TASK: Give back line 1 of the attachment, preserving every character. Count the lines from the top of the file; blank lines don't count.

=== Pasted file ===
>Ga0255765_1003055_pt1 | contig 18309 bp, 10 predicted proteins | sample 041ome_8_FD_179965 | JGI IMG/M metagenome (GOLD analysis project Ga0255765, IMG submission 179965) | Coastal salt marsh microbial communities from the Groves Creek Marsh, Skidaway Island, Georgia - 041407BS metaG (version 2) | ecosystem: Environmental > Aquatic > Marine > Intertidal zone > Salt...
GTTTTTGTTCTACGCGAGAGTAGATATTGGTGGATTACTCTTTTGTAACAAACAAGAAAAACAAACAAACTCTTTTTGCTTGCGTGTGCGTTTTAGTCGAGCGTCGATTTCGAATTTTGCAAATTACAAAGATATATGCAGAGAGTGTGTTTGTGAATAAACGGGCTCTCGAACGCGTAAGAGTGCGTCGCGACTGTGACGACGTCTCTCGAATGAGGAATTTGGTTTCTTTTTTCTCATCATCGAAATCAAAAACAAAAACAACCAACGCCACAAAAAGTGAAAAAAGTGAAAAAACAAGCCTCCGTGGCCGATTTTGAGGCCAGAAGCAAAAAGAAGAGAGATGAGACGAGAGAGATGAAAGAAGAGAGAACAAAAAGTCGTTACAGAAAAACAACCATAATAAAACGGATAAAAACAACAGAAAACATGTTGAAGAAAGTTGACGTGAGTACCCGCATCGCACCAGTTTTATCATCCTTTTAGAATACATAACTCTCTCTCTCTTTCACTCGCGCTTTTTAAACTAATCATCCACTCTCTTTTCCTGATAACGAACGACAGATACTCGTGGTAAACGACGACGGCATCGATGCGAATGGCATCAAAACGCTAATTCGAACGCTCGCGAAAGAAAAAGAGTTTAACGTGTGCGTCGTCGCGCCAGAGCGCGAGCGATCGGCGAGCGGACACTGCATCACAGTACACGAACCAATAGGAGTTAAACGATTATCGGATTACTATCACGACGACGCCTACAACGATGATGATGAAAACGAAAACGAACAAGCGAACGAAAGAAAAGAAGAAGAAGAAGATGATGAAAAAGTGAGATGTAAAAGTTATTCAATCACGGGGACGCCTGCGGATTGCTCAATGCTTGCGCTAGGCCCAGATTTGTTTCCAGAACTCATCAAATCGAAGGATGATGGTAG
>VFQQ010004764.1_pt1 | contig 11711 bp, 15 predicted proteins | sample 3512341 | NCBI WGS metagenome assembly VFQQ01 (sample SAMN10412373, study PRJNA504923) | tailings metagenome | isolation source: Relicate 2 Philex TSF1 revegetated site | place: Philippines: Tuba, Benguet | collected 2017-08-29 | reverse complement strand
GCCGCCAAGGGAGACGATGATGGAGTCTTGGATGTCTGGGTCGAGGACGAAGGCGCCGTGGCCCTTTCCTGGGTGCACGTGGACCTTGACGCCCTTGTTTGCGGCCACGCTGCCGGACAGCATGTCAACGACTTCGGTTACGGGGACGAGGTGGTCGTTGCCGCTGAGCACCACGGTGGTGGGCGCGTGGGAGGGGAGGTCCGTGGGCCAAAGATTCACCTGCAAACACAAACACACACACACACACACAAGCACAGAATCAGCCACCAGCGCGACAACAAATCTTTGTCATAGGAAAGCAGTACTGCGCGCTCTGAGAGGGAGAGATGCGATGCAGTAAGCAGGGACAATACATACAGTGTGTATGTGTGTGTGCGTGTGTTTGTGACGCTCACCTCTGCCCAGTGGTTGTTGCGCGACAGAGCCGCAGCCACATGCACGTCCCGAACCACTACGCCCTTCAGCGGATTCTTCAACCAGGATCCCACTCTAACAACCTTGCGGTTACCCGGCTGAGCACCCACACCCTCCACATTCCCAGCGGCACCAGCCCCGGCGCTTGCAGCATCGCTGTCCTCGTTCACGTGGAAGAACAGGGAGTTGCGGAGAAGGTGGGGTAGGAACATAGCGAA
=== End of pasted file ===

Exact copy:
>Ga0255765_1003055_pt1 | contig 18309 bp, 10 predicted proteins | sample 041ome_8_FD_179965 | JGI IMG/M metagenome (GOLD analysis project Ga0255765, IMG submission 179965) | Coastal salt marsh microbial communities from the Groves Creek Marsh, Skidaway Island, Georgia - 041407BS metaG (version 2) | ecosystem: Environmental > Aquatic > Marine > Intertidal zone > Salt...